1.2. Was (were) the outcome(s) [dependent variable(s)] clearly indicated?
Yes
  1.3. Were the target population and setting specified?
Yes
2. Was the selection of study subjects/patients free from bias?
Yes
  2.1. Were inclusion/exclusion criteria specified (e.g., risk, point in disease progression, diagnostic or prognosis criteria), and with sufficient detail and without omitting criteria critical to the study?
No
  2.2. Were criteria applied equally to all study groups?
Yes
  2.3. Were health, demographics, and other characteristics of subjects described?
Yes
  2.4. Were the subjects/patients a representative sample of the relevant population?
???
3. Were study groups comparable?
Yes
  3.1. Was the method of assigning subjects/patients to groups described and unbiased? (Method of randomization identified if RCT)
Yes
  3.2. Were distribution of disease status, prognostic factors, and other factors (e.g., demographics) similar across study groups at baseline?
Yes
  3.3. Were concurrent controls used? (Concurrent preferred over historical controls.)
Yes
  3.4. If cohort study or cross-sectional study, were groups comparable on important confounding factors and/or were preexisting differences accounted for by using appropriate adjustments in statistical analysis?
N/A
  3.5. If case control or cross-sectional study, were potential confounding factors comparable for cases and controls? (If case series or trial with subjects serving as own control, this criterion is not applicable. Criterion may not be applicable in some cross-sectional studies.)
N/A
  3.6. If diagnostic test, was there an independent blind comparison with an appropriate reference standard (e.g., "gold standard")?
N/A
4. Was method of handling withdrawals described?
Yes
  4.1. Were follow-up methods described and the same for all groups?
Yes
  4.2. Was the number, characteristics of withdrawals (i.e., dropouts, lost to follow up, attrition rate) and/or response rate (cross-sectional studies) described for each group? (Follow up goal for a strong study is 80%.)
Yes
  4.3. Were all enrolled subjects/patients (in the original sample) accounted for?
Yes
  4.4. Were reasons for withdrawals similar across groups?
Yes
  4.5. If diagnostic test, was decision to perform reference test not dependent on results of test under study?
N/A
5. Was blinding used to prevent introduction of bias?
Yes
  5.1. In intervention study, were subjects, clinicians/practitioners, and investigators blinded to treatment group, as appropriate?
Yes
  5.2. Were data collectors blinded for outcomes assessment? (If outcome is measured using an objective test, such as a lab value, this criterion is assumed to be met.)
Yes
  5.3. In cohort study or cross-sectional study, were measurements of outcomes and risk factors blinded?
N/A
  5.4. In case control study, was case definition explicit and case ascertainment not influenced by exposure status?
N/A
  5.5. In diagnostic study, were test results blinded to patient history and other test results?
N/A
6. Were intervention/therapeutic regimens/exposure factor or procedure and any comparison(s) described in detail? Were interveningfactors described?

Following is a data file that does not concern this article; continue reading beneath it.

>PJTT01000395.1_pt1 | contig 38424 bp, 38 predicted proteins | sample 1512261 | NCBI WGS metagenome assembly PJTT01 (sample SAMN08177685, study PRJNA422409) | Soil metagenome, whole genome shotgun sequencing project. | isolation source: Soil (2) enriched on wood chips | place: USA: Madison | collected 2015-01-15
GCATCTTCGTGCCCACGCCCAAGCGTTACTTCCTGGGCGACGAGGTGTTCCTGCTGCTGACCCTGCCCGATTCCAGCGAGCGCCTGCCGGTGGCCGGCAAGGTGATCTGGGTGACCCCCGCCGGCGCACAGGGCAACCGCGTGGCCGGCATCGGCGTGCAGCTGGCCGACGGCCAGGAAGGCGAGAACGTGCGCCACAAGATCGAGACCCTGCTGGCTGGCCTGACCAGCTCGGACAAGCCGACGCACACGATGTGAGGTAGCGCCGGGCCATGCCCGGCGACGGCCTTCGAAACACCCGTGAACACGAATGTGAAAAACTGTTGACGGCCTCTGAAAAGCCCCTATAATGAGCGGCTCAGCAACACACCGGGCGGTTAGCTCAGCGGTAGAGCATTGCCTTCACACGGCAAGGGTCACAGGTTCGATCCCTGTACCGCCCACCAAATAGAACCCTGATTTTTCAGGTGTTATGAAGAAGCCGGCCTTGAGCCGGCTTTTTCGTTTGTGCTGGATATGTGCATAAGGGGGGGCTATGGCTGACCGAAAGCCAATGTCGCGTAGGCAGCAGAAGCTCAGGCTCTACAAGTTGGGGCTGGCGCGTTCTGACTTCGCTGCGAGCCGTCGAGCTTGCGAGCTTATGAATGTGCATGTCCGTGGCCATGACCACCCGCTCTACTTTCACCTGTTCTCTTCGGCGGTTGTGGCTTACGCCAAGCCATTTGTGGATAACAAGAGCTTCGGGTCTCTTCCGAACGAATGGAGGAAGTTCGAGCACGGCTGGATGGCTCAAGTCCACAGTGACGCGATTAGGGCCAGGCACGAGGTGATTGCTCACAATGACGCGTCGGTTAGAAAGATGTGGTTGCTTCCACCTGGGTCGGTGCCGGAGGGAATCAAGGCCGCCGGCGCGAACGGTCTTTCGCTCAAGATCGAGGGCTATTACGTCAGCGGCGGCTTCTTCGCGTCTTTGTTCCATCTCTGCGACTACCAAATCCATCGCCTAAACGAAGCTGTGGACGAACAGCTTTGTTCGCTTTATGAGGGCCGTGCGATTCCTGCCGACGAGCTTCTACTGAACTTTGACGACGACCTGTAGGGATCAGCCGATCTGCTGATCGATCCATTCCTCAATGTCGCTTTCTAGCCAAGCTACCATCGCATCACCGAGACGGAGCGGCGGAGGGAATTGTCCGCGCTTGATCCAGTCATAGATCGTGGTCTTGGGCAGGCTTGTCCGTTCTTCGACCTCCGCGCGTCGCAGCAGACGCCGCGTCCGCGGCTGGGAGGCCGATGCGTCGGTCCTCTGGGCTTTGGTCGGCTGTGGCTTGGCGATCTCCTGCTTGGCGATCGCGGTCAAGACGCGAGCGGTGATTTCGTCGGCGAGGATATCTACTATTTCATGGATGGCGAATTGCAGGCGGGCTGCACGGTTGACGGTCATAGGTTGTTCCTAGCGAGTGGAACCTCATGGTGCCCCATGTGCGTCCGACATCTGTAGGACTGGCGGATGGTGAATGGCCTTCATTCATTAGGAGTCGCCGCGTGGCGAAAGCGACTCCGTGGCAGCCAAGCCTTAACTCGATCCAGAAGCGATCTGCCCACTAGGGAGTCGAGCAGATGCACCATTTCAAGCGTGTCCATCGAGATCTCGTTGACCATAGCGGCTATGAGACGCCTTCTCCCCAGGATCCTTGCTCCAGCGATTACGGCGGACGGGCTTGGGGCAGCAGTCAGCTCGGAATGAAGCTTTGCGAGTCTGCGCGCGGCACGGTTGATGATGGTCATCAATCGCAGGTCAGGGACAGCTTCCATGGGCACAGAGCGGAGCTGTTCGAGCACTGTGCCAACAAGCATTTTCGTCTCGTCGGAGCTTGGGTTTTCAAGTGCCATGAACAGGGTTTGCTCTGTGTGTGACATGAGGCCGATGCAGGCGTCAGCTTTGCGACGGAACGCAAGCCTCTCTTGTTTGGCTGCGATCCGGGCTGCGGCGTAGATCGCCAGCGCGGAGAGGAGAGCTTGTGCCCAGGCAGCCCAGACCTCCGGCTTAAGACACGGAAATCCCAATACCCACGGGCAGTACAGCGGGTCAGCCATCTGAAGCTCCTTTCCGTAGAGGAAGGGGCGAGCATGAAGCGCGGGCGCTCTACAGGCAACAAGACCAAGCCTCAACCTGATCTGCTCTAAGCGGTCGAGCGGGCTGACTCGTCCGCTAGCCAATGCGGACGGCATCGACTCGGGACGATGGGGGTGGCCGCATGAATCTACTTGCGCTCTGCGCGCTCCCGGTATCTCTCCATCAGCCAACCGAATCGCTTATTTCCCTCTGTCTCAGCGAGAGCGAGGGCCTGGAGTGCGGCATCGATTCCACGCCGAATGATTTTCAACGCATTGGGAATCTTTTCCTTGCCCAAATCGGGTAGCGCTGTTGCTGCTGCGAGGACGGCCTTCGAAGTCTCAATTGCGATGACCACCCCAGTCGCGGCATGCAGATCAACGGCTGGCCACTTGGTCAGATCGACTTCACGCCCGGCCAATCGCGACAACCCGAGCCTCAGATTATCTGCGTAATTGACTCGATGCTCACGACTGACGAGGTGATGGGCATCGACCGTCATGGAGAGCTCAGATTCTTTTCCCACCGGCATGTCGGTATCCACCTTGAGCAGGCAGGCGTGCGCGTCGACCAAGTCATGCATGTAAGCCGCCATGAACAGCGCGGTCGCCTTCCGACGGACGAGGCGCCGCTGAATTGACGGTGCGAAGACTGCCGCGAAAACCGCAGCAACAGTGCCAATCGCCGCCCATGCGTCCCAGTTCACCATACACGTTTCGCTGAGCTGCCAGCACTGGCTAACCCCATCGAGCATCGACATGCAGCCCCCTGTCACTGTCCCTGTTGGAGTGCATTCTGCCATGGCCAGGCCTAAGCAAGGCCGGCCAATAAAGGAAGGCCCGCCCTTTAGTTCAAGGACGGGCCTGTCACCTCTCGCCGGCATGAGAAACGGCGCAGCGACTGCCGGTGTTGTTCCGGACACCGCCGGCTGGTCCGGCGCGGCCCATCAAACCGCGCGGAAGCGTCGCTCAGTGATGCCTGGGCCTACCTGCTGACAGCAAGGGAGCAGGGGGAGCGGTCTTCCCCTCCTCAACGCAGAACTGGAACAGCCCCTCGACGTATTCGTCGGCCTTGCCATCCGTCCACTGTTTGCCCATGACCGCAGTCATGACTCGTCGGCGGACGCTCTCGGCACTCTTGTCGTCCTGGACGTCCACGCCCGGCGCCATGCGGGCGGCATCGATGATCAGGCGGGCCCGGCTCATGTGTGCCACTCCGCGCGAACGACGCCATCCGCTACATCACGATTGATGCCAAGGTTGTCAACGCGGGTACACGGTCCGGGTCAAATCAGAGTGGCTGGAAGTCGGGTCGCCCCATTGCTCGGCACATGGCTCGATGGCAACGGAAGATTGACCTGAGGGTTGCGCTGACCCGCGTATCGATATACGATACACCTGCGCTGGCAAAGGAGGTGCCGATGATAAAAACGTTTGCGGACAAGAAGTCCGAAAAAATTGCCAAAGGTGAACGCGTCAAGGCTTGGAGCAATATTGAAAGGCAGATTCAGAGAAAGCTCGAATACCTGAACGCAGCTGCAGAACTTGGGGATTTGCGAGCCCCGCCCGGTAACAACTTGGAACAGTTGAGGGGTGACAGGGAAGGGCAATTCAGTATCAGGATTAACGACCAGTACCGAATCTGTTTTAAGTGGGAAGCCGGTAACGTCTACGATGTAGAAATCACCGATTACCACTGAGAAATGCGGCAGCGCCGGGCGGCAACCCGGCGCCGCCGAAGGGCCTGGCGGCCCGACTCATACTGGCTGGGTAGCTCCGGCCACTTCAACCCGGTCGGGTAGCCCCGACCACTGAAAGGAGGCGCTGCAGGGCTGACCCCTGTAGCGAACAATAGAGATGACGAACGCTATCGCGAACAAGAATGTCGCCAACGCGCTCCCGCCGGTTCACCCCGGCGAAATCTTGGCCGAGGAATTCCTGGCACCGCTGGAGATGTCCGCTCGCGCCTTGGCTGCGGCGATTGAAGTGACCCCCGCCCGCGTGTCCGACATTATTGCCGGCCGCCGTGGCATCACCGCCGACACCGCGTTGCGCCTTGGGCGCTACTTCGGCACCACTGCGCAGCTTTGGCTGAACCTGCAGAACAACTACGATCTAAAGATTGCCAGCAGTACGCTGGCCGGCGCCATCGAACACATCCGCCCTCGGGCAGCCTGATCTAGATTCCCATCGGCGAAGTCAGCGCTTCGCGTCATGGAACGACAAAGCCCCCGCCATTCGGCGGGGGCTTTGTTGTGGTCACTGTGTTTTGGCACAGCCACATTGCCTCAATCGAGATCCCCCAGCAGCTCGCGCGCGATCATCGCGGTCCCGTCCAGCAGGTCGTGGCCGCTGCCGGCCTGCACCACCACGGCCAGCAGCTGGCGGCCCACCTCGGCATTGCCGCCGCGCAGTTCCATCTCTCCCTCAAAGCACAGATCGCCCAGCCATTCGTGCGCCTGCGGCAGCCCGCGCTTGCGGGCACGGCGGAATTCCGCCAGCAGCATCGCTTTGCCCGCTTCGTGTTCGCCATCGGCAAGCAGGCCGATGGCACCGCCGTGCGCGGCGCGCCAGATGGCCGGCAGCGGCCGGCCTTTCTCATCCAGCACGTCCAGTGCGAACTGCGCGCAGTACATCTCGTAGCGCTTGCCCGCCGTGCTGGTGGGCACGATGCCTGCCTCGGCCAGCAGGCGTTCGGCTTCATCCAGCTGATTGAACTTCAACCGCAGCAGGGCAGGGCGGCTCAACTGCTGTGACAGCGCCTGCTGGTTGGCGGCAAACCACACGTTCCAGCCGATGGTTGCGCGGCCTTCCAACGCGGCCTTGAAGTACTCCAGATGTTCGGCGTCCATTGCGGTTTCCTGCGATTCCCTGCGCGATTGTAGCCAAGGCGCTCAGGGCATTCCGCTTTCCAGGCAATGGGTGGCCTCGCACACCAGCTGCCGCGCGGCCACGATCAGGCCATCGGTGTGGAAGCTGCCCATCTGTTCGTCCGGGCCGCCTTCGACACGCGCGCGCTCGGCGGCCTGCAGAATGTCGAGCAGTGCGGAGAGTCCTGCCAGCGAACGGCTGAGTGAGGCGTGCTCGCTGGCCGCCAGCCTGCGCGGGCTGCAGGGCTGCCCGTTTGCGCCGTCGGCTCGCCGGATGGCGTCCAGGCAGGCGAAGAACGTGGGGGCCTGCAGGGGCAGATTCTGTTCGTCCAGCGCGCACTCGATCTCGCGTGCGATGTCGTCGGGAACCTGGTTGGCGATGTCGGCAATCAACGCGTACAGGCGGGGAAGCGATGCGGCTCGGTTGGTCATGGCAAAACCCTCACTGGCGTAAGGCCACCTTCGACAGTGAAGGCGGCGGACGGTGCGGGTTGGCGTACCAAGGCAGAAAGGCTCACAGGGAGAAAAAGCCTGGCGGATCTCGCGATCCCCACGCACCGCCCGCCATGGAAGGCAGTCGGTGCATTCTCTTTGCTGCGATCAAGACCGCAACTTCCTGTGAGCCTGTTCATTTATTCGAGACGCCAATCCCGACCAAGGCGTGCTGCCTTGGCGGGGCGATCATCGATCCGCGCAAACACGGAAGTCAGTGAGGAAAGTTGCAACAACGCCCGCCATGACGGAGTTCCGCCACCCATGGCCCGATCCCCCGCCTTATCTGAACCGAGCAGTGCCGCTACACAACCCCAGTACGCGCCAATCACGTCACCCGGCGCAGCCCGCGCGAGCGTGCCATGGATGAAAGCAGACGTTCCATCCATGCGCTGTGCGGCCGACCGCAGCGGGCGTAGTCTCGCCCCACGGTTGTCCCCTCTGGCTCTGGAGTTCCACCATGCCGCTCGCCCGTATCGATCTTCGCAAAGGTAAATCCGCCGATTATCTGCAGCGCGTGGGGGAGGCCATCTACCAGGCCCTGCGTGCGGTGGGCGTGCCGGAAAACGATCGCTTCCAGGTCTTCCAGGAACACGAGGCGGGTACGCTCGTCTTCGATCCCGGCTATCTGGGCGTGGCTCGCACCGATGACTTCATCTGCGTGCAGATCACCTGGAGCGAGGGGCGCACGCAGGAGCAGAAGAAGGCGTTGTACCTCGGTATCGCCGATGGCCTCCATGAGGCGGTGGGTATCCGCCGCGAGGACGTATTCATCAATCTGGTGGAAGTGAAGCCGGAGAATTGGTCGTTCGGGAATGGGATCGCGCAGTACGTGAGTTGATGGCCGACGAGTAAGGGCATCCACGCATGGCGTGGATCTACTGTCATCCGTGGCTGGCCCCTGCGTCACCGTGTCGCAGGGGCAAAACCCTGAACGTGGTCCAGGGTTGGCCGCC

Yes
  6.1. In RCT or other intervention trial, were protocols described for all regimens studied?
No
  6.2. In observational study, were interventions, study settings, and clinicians/provider described?
N/A
  6.3. Was the intensity and duration of the intervention or exposure factor sufficient to produce a meaningful effect?
Yes
  6.4. Was the amount of exposure and, if relevant, subject/patient compliance measured?
Yes
  6.5. Were co-interventions (e.g., ancillary treatments, other therapies) described?
No
  6.6. Were extra or unplanned treatments described?
No
  6.7. Was the information for 6.4, 6.5, and 6.6 assessed the same way for all groups?
Yes
  6.8. In diagnostic study, were details of test administration and replication sufficient?
N/A
7. Were outcomes clearly defined and the measurements valid and reliable?
Yes
  7.1. Were primary and secondary endpoints described and relevant to the question?
Yes
  7.2. Were nutrition measures appropriate to question and outcomes of concern?
Yes
  7.3. Was the period of follow-up long enough for important outcome(s) to occur?
Yes
  7.4. Were the observations and measurements based on standard, valid, and reliable data collection instruments/tests/procedures?
Yes
  7.5. Was the measurement of effect at an appropriate level of precision?
???
  7.6. Were other factors accounted for (measured) that could affect outcomes?
No
  7.7. Were the measurements conducted consistently across groups?
Yes
8. Was the statistical analysis appropriate for the study design and type of outcome indicators?
N/A
  8.1. Were statistical analyses adequately described and the results reported appropriately?
Yes
  8.2. Were correct statistical tests used and assumptions of test not violated?
Yes
  8.3. Were statistics reported with levels of significance and/or confidence intervals?
Yes
  8.4. Was "intent to treat" analysis of outcomes done (and as appropriate, was there an analysis of outcomes for those maximally exposed or a dose-response analysis)?
Yes
  8.5. Were adequate adjustments made for effects of confounding factors that might have affected the outcomes (e.g., multivariate analyses)?
Yes
  8.6. Was clinical significance as well as statistical significance reported?
Yes
  8.7. If negative findings, was a power calculation reported to address type 2 error?
Yes
9. Are conclusions supported by results with biases and limitations taken into consideration?
Yes
  9.1. Is there a discussion of findings?
Yes
  9.2. Are biases and study limitations identified and discussed?
No
10. Is bias due to study’s funding or sponsorship unlikely?
???
  10.1. Were sources of funding and investigators’ affiliations described?
???
  10.2. Was the study free from apparent conflict of interest?
???